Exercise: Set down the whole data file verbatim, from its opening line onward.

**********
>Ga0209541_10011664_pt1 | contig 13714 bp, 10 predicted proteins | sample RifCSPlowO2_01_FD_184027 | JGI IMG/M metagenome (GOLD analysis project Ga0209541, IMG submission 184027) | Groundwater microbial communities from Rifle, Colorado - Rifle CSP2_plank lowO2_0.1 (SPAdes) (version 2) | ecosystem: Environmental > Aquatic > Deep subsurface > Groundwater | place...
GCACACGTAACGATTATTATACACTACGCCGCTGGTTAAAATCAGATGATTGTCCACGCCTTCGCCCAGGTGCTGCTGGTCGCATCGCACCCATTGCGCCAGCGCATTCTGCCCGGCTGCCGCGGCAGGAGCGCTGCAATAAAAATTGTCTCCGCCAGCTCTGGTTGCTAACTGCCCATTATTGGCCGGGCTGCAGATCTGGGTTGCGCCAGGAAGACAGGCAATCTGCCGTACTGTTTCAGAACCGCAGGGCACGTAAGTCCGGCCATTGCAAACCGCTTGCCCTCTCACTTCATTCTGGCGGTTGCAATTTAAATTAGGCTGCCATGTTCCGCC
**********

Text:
>Ga0209541_10011664_pt1 | contig 13714 bp, 10 predicted proteins | sample RifCSPlowO2_01_FD_184027 | JGI IMG/M metagenome (GOLD analysis project Ga0209541, IMG submission 184027) | Groundwater microbial communities from Rifle, Colorado - Rifle CSP2_plank lowO2_0.1 (SPAdes) (version 2) | ecosystem: Environmental > Aquatic > Deep subsurface > Groundwater | place...
GCACACGTAACGATTATTATACACTACGCCGCTGGTTAAAATCAGATGATTGTCCACGCCTTCGCCCAGGTGCTGCTGGTCGCATCGCACCCATTGCGCCAGCGCATTCTGCCCGGCTGCCGCGGCAGGAGCGCTGCAATAAAAATTGTCTCCGCCAGCTCTGGTTGCTAACTGCCCATTATTGGCCGGGCTGCAGATCTGGGTTGCGCCAGGAAGACAGGCAATCTGCCGTACTGTTTCAGAACCGCAGGGCACGTAAGTCCGGCCATTGCAAACCGCTTGCCCTCTCACTTCATTCTGGCGGTTGCAATTTAAATTAGGCTGCCATGTTCCGCC